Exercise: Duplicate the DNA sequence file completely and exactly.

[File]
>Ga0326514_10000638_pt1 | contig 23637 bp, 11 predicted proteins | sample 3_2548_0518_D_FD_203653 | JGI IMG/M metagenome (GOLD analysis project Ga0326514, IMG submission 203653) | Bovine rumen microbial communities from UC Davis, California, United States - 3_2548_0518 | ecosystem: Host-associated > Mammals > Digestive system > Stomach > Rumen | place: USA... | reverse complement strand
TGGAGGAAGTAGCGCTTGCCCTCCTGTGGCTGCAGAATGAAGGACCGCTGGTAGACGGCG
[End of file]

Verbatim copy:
>Ga0326514_10000638_pt1 | contig 23637 bp, 11 predicted proteins | sample 3_2548_0518_D_FD_203653 | JGI IMG/M metagenome (GOLD analysis project Ga0326514, IMG submission 203653) | Bovine rumen microbial communities from UC Davis, California, United States - 3_2548_0518 | ecosystem: Host-associated > Mammals > Digestive system > Stomach > Rumen | place: USA... | reverse complement strand
TGGAGGAAGTAGCGCTTGCCCTCCTGTGGCTGCAGAATGAAGGACCGCTGGTAGACGGCG